The story is about Beatrice (nicknamed "Robot Girl" on her favourite radio talk show), whose family moved a lot because of her dad's job, and the strange friendship she had struck with Jonah ("Ghost Boy"), a boy in her new school. They were definitely more than friends, but the relationship wasn't a romantic one. I really don't want to write more of the story than this, because I think this is one of those books that is best to read without knowing too much about it. (Well, that's how I prefer most of my non-fantasy YA, anyway.)

Having described myself as a "Ghost Girl" for the longest time, having experienced a similar friendship (that even ended up in almost the same way as Bea & Jonas's did), and having been to six schools in twelve years, I related to both Beatrice and Jonah. But I won't get into that in this post; instead, I'll write about other things I like about this book. I liked the radio show that Bea & Jonas listen to at night - the idea that a group of people could communicate and relate to each other, and become sort of like a family, over the radio, really appealed to me. I liked that the other kids at Bea & Jonah's school weren't portrayed as bad, exactly. They just didn't see things the same way Bea & Jonah did. I liked that it's about a platonic relationship, and how that could be just as complicated and intense (maybe even more complicated and intense) as a romantic one. I like Bea's mother. I like the slow way the characters change throughout the novel - both Bea and her mother end up as completely different people from who they were at the beginning of the book. I like the quirkiness of this novel - the idea that there are people from the future living in our time thread, the idea of people who are from different backgrounds connecting through a radio show, the idea of dressing up in costumes and taking photographs of yourselves. And the whole thing about disappearing, becoming a ghost person, that really got to me too, because it was something that I've carried with me all through high school and college.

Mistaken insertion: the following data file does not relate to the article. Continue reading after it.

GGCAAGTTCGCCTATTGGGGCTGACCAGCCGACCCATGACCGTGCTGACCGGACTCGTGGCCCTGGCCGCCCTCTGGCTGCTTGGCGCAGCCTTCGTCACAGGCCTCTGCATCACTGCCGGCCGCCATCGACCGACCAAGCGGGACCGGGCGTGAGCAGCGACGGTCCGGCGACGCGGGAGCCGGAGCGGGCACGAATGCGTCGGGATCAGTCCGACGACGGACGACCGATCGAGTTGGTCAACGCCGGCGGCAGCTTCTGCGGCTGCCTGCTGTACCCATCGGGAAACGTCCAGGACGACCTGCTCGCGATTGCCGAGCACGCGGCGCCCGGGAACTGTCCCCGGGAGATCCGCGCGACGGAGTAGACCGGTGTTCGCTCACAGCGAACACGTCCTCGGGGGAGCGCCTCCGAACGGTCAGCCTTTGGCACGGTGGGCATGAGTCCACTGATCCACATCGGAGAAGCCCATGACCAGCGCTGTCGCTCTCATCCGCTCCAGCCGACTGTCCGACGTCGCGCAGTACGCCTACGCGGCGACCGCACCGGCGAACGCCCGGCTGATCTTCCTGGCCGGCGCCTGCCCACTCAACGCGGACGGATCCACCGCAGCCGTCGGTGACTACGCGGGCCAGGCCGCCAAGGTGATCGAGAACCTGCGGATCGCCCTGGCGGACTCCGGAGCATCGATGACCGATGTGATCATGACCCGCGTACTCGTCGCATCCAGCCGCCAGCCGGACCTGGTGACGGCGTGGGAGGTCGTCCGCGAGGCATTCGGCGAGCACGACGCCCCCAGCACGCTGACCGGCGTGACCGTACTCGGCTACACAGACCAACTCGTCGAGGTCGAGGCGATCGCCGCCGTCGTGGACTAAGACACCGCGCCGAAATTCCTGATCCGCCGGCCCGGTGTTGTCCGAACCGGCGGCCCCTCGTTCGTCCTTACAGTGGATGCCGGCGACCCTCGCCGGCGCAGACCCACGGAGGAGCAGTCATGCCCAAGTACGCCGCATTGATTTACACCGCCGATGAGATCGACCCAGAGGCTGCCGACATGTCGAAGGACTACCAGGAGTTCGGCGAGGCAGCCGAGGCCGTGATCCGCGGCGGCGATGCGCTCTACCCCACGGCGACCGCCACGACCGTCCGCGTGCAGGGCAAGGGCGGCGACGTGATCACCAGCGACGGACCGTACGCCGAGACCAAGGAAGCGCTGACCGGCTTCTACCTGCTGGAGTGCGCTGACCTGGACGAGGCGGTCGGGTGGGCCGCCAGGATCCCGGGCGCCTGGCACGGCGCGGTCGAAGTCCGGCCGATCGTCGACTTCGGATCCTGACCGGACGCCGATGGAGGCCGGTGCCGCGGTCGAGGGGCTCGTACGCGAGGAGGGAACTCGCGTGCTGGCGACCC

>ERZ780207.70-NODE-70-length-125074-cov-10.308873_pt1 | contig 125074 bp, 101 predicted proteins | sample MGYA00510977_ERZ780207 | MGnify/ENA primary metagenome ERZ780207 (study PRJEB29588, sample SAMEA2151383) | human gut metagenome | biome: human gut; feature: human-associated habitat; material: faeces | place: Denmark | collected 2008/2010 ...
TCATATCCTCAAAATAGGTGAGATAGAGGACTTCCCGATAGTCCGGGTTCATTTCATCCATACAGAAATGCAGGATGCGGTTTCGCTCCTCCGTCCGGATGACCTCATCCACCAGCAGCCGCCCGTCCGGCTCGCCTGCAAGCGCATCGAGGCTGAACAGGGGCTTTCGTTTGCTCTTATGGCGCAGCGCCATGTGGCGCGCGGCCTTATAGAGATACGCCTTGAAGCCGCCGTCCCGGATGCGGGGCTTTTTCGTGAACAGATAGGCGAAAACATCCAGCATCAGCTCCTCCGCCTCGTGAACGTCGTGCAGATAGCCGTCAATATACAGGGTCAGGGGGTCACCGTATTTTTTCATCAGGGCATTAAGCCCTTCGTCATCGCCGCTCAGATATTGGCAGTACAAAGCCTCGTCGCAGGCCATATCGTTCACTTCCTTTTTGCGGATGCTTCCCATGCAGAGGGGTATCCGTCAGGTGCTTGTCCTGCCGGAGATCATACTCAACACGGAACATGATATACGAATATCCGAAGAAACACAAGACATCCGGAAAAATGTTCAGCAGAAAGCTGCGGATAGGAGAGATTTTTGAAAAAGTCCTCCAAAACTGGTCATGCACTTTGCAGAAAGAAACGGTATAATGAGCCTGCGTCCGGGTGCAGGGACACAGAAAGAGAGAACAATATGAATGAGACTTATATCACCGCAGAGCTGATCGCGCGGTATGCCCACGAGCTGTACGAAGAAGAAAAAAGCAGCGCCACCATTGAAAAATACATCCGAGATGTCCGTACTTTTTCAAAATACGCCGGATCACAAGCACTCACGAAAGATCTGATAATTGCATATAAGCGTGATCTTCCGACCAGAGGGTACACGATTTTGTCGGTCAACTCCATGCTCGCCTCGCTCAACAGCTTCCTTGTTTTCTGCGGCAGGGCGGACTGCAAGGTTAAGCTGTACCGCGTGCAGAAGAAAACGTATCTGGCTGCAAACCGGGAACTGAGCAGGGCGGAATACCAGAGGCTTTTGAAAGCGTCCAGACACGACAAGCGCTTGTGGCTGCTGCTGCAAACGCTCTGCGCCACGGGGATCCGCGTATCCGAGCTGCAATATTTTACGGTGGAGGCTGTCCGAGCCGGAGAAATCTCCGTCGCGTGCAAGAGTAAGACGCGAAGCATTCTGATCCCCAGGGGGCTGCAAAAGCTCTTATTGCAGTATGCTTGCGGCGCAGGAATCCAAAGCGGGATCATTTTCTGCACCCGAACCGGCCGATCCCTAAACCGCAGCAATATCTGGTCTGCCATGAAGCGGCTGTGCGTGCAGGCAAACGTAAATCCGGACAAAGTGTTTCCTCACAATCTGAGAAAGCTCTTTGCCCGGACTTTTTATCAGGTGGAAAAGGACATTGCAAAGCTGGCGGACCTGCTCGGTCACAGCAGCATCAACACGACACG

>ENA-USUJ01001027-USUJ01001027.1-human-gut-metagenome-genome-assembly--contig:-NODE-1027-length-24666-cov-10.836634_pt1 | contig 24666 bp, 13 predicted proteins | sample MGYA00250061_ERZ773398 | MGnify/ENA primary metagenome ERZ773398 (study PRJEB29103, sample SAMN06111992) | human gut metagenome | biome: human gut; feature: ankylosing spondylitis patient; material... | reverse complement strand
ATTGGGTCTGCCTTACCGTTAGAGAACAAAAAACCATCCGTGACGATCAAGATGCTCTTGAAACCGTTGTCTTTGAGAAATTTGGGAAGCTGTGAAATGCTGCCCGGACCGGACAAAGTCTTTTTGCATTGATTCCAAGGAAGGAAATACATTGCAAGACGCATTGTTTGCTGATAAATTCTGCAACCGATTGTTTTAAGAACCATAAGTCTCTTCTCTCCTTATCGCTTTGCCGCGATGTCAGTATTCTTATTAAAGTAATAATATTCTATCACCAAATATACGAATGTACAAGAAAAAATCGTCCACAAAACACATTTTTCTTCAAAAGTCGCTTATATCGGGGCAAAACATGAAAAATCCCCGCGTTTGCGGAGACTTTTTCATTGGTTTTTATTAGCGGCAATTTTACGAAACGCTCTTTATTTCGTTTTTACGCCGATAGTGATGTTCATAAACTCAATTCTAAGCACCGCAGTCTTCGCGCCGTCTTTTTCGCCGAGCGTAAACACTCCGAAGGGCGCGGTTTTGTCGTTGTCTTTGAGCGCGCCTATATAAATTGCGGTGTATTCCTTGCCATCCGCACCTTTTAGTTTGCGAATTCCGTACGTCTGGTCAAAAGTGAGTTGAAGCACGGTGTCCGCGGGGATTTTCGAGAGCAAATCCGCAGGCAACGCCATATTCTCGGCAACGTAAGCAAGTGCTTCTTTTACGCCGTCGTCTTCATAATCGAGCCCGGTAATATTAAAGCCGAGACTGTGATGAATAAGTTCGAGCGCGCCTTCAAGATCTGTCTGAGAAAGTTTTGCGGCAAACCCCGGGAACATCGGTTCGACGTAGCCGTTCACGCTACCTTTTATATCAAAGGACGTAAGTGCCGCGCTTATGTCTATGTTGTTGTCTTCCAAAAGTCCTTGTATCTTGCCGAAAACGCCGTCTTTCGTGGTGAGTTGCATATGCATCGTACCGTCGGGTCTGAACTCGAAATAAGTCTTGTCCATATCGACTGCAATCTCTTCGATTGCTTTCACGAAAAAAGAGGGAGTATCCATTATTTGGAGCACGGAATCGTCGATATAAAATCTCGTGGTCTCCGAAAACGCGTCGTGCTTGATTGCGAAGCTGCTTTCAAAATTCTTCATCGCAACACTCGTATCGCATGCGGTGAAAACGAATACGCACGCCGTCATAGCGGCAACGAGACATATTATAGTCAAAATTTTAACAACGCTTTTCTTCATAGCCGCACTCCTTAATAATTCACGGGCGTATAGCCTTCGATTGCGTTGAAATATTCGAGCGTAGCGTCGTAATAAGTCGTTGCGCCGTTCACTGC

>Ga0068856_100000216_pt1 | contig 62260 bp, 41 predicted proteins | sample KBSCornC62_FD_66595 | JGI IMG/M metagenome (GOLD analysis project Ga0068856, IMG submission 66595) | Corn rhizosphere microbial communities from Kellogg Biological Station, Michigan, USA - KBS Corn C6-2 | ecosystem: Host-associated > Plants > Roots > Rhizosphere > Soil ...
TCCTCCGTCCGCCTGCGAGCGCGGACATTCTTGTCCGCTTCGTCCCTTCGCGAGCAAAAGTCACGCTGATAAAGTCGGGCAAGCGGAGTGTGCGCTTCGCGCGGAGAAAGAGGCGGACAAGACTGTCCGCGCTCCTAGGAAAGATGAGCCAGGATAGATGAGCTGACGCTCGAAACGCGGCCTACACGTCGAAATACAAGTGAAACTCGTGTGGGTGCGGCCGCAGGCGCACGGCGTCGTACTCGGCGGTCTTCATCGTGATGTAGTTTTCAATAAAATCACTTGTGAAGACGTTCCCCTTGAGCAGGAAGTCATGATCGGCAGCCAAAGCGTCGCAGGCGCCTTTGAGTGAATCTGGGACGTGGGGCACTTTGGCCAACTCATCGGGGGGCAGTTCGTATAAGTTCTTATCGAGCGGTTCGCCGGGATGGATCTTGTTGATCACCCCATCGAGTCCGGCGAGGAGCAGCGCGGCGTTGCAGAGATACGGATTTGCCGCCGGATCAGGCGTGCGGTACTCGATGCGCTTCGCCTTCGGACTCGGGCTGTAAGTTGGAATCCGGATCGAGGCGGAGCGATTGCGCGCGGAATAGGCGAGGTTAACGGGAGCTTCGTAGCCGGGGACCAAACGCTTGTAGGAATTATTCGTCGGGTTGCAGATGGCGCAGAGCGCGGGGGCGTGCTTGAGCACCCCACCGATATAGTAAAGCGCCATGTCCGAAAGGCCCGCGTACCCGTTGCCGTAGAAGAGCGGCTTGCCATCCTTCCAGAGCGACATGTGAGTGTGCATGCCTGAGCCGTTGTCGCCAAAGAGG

It's one of the most endearing and heart-breaking books I've read in a long time. I don't think that everyone will feel the same way about it (after all, my reaction to it is mostly personal) but it won't stop me from recommending it!

Favourite Quotes:

"Is there or isn't there what? How do you define a boyfriend? If a boyfriend is the first person you think about when you wake up in the morning and the last face you see before you fall asleep, then I was in love with Jonah. But if a boyfriend had to involve physical chemistry and kissing and sex and stuff, then, no, he wasn't that."

"People think It's A Wonderful Life is a sappy movie, but they're wrong. It's sad. George Bailer is no saint. He's angry. He hates his family. He wants to travel the world and have adventures, but his family keeps stopping him. He even says to his wife, 'Why do we have to have all these kids?' People tell themselves George doesn't mean that, he's just upset at that moment. But he does mean it. Sure, he loves his wife and kids, in that helpless way people love their families. He's stuck with them, so he makes the best of a bad situation. He's a hero because he makes something good out of a life he doesn't want. I'd like to be able to do that. I hope it's something you can learn."
marineko: (bookish)
"If my antiquarian tastes caused me difficulties, another of my inclinations did worse. I, too, like Nobuko Yoshiya, have a natural disposition toward being an S. From kindergarten to grammar school, and up through junior high and high school, my schools were all co-ed, but I have not once felt a thing for the male sex. I was only ever interested in the fairer sex. Mine. But, alas, even when the same sex was stunning by all outward appearances, I never ceased to be disappointed when they started talking. I hadn't yet met the kind of person with whom I could have an S relationship - overflowing with the kind of gorgeous, evanescent romanticism you find in Yoshiya's novels. And physically, I couldn't stand boys. I mean, they were so foul! No matter how androgynous their look, once you peeled back a layer, you realized they were all coarse and crude and disgusting." - Missin' by Novala Takemoto